Slamming a Ukrainian energy provider for recently falling victim to a spear-phishing email and Excel macro attack might be easy. But security experts recommend all organizations use the incident to ensure they won't fall victim to copycat attacks.
A judge has dismissed a class-action lawsuit against Michaels, filed after the retailer warned that POS malware-wielding attackers had successfully stolen details of an estimated 2.6 million payment cards. But the ruling isn't a surprise - here's why.
Adobe is warning Flash users to update their software immediately in the wake of zero-day attacks that can enable attackers to take full control of vulnerable systems. This year, Adobe has patched 316 bugs in Flash. Is it time for the plug-in to die?
Hyatt warns that it's the latest hotel chain to fall victim to POS malware. It's offered scant breach-related details, but lots of bromides about taking payment card security seriously and urging customers to keep paying by card.
To help train more cybersecurity professionals, academia must work with business and government to find enough qualified trainers and educators, says George Washington University Professor Diana Burley.
Cybersecurity is becoming an issue in the U.S. presidential campaign, finally. That's good news because it's critical in our day-to-day lives. But are the candidates doing the issue justice in the way they address it?
New guidance for cyber-resilience, vendor management and breach notification are expected for New York state banks in early 2016. And the tone set by these guidelines may have a ripple effect, influencing the actions of federal banking regulators.
Security experts are warning that Internet-connected devices - including toys - should be treated as insecure and untrusted until proven otherwise. Have our collective information security shortcomings ever been more seasonally appropriate - or scarier?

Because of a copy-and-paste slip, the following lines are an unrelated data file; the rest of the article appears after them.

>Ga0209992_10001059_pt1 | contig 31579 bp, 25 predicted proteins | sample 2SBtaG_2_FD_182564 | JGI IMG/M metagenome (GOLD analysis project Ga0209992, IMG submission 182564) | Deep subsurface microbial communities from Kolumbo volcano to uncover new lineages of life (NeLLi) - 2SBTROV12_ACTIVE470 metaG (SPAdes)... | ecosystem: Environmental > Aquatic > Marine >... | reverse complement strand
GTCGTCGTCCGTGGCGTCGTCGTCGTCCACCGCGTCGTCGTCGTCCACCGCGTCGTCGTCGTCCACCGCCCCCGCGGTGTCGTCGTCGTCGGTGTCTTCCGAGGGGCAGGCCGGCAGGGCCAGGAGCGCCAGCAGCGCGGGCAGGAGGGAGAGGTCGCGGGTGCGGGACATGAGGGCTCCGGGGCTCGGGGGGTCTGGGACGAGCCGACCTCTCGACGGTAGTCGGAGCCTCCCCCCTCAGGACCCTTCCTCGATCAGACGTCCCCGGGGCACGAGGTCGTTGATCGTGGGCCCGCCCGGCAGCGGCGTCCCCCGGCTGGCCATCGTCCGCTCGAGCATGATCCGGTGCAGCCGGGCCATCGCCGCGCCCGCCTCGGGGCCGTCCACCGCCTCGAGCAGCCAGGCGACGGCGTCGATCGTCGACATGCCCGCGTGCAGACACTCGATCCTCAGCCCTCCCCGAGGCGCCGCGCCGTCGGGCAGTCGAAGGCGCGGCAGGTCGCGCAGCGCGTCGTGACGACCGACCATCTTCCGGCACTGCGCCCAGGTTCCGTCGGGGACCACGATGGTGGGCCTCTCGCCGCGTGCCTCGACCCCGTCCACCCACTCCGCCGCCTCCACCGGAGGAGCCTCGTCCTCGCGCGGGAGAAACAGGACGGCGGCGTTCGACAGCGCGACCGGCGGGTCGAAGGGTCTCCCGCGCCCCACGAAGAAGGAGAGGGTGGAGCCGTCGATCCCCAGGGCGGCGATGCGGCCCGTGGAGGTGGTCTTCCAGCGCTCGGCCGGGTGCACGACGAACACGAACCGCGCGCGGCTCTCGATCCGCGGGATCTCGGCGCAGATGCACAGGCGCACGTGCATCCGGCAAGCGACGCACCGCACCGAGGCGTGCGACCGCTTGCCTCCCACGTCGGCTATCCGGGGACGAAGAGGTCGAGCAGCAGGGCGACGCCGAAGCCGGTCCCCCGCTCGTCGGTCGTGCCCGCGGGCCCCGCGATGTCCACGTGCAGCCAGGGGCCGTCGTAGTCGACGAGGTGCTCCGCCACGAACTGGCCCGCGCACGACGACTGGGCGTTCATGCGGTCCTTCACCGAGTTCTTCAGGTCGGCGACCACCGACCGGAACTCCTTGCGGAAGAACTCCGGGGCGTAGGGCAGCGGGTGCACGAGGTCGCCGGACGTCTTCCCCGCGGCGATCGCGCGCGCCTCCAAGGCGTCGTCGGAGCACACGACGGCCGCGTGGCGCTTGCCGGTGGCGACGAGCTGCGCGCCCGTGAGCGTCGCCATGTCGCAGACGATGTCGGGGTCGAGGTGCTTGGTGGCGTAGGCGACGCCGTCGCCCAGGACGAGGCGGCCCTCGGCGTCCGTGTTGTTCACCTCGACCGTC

A U.S. House committee recently passed legislation that's aimed at helping law enforcement bring to justice cybercriminals from other nations who buy and sell payment card data stolen from U.S. citizens. But would it really help the global fight against cybercrime?
Ireland's Cyber Crime Conference in Dublin drew a capacity crowd for a full day of security briefings, networking, hotly contested capture-the-flag and secure-coding challenges, as well as a chance to sharpen one's lock-picking skills.
More cybersecurity specialists are making the leap from long-time careers in law enforcement, the military and the government to the private sector, says Dale Meyerrose, a retired U.S. Air Force Major General, who explains why.
Too many security awareness and education programs fail because they're boring, says Lance Spitzner, research and community director for the SANS Institute's "Securing the Human" program. Read his suggested fixes.
As the unfolding investigation into the Paris attacks shows, just sharing threat-related data - without adding the crucial context that turns it into actionable intelligence - won't help organizations block attacks.
NICE's Rodney Petersen sees too many government agencies and businesses using old-school methods to identify and recruit IT security professionals. Consequently, they often fail to build their cybersecurity staffs.
Despite near-constant warnings from law enforcement officials and the information security community, too many organizations still aren't taking security seriously, experts warned at the Irish Cyber Crime Conference in Dublin.